In a refreshing change of pace, the Lakers have managed to operate in near-secrecy for the last three weeks. If they’re discussing an Anthony Davis trade with the New Orleans Pelicans, they aren’t leaking the details. If they’re working out options for the fourth pick, they’ve kept most of them behind closed doors, less than two weeks before the draft.
The one player that they have publicly worked out is Jarrett Culver, an impressive two-way wing from Texas Tech whose game still needs some time to mature. Culver is a remarkable ball-handler and passer for a player his size, measuring at 6’6.75” in shoes at the NBA Combine, a rare and coveted combination of skills and physical traits. He’s capable of stringing together moves that are usually reserved for players a few inches shorter than him, and identifying open teammates while taking advantage of the passing angles that his size provides.
He’s mostly a below the rim finisher, which is a little surprising considering the vertical leap that he’s capable of in ideal conditions. The craftiness of his finishing is certainly a positive, though, and if he can learn how to access his jumping ability more frequently in game situations, he’ll be difficult to stop around the rim. The player development program that he goes to will be crucial in determining what kind of player he becomes, and the Lakers haven’t (publicly) filled those positions under Frank Vogel as of yet.
Let’s take a closer look at his game:
Culver’s jumper has several technical flaws, and his ability to address them will do more to determine his offensive ceiling than anything else. His release is hindered by the placement of his guide hand on top of the ball, which alters the ball’s trajectory. His feet are very close together, providing a narrow base that isn’t conducive to being on balance. Sometimes his elbow flares out, sometimes he tucks it in.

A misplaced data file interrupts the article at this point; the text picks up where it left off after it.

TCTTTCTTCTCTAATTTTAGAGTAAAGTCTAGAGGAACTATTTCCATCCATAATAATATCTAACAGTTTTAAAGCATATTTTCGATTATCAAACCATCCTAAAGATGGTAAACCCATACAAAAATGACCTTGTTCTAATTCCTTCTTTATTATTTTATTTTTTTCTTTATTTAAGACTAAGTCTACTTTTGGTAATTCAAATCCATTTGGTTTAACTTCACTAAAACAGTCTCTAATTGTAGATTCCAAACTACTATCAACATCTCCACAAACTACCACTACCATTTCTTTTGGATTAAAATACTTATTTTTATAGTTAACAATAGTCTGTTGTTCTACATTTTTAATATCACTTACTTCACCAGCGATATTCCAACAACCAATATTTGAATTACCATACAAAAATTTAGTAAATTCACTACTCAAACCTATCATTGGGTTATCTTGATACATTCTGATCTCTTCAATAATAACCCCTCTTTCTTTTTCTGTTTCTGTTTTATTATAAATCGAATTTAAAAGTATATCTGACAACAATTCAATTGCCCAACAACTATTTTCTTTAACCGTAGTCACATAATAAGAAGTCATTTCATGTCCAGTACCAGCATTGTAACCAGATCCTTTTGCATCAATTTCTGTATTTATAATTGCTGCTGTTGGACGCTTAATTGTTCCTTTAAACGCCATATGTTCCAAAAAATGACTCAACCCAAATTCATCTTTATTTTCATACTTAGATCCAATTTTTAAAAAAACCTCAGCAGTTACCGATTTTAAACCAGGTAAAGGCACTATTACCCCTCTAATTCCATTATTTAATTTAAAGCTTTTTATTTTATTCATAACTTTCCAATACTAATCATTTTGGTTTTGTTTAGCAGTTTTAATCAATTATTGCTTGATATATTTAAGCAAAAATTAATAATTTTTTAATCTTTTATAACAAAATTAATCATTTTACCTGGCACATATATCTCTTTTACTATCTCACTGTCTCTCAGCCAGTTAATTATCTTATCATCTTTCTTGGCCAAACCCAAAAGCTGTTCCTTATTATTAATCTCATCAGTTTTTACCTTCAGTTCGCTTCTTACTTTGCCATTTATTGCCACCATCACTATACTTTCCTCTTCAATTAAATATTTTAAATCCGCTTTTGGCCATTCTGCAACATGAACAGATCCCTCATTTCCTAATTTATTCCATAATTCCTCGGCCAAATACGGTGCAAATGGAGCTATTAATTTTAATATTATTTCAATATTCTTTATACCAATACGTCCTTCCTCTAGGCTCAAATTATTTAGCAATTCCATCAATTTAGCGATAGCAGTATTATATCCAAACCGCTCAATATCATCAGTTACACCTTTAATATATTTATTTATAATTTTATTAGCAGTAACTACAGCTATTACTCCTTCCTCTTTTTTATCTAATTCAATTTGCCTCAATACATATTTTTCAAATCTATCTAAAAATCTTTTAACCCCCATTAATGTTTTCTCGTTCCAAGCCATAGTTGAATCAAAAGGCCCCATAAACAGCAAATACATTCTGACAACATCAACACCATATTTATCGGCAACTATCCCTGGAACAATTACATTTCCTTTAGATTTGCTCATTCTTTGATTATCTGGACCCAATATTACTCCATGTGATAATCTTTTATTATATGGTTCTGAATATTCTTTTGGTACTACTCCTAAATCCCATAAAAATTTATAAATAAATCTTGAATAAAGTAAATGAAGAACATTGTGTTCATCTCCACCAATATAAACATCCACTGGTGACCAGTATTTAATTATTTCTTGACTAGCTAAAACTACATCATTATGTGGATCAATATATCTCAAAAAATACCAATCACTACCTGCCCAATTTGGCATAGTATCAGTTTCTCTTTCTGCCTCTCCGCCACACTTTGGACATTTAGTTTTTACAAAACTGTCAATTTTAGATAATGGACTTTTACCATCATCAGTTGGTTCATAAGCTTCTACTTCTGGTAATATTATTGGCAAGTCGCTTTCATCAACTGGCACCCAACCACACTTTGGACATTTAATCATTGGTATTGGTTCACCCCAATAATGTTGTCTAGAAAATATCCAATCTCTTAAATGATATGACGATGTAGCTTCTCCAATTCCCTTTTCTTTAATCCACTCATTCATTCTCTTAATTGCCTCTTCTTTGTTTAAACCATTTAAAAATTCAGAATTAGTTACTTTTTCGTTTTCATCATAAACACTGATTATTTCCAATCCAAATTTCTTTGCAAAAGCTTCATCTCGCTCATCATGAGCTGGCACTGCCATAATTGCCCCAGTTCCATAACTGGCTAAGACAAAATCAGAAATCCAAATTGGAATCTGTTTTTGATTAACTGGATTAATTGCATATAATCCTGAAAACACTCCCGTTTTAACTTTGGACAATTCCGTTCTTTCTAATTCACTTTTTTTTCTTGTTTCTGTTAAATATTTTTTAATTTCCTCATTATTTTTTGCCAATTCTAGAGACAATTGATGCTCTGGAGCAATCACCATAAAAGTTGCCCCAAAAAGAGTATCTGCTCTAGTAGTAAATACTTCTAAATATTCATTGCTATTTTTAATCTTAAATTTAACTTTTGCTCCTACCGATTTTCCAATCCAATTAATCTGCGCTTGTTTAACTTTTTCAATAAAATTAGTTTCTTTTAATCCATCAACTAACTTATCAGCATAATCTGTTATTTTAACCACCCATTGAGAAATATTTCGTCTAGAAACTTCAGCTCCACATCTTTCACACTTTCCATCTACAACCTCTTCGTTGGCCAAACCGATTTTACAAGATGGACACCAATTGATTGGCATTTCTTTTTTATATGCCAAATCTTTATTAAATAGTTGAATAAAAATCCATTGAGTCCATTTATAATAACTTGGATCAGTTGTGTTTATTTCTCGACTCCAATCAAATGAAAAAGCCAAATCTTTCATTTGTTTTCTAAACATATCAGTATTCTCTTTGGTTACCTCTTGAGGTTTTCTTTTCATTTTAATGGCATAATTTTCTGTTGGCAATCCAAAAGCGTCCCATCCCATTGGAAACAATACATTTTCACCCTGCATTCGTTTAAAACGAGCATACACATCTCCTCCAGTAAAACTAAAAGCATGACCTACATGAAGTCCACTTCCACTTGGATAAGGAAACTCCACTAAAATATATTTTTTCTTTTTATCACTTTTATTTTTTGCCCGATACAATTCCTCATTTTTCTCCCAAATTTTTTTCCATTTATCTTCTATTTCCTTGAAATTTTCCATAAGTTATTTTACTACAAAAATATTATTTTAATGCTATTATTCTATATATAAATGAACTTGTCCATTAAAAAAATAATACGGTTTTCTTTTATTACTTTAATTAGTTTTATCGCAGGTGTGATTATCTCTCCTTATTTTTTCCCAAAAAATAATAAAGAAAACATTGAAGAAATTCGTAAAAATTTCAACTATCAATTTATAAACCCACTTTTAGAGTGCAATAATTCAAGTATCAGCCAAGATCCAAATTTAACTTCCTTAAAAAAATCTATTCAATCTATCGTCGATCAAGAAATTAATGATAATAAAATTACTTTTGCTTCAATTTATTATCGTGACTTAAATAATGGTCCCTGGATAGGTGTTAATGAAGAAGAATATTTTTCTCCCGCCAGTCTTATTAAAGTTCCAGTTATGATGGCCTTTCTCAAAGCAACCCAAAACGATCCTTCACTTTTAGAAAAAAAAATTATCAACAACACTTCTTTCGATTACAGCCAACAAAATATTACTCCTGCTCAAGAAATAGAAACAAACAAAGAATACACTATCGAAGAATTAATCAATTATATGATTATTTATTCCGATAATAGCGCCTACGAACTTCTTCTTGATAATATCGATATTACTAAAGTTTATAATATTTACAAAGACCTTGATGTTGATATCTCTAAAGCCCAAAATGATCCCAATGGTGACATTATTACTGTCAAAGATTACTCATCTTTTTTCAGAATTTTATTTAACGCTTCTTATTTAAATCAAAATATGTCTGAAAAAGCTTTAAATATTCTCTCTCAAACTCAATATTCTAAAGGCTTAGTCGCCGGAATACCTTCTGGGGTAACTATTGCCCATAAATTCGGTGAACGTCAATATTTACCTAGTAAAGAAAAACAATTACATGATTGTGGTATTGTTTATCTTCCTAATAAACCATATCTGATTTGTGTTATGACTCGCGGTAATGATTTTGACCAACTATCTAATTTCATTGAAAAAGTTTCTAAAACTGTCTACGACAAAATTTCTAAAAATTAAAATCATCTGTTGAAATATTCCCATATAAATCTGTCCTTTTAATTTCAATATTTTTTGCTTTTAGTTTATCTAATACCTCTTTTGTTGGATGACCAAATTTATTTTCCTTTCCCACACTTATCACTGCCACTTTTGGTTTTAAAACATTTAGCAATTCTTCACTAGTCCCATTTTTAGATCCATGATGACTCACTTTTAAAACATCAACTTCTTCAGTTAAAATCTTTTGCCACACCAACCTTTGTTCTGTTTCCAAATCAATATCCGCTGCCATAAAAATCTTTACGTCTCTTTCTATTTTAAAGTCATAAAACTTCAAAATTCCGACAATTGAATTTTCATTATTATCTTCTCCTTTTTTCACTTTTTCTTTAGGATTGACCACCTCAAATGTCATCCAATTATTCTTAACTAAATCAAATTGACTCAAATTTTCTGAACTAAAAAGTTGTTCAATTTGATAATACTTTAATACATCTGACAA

Culver did reveal at his interview that he had reconstructed his shot between his freshman and sophomore seasons, which along with a significant role change likely affected the drop in his 3-point percentage.
He exhibits a high motor on defense, despite his high usage rate. Texas Tech was a bit unconventional defensively in that they switched nearly every screen and enforced a “No Middle” rule, funneling ball-handlers toward shot-blockers rather than asking perimeter players like Culver to stay in front of their man, but his tools are still evident. He excels in a free safety type of role, where he can roam freely on the weakside and use his instincts, intelligence, and physical gifts to disrupt passing lanes.
Jarrett Culver has innate gifts and skills but doesn’t know how to best utilize them as of yet, which is pretty standard for a 20-year old. His fit alongside the rest of the Lakers’ young core is a bit clunky though, as he’s yet another perimeter player with questionable outside shooting ability. At some point there are diminishing returns when you have too many players who fit that description playing together, especially alongside LeBron James. But NBA Draft history is littered with mistakes made by teams who couldn’t see beyond the next season, and the Lakers would be wise to take the best player available. There’s a good chance that player is Jarrett Culver.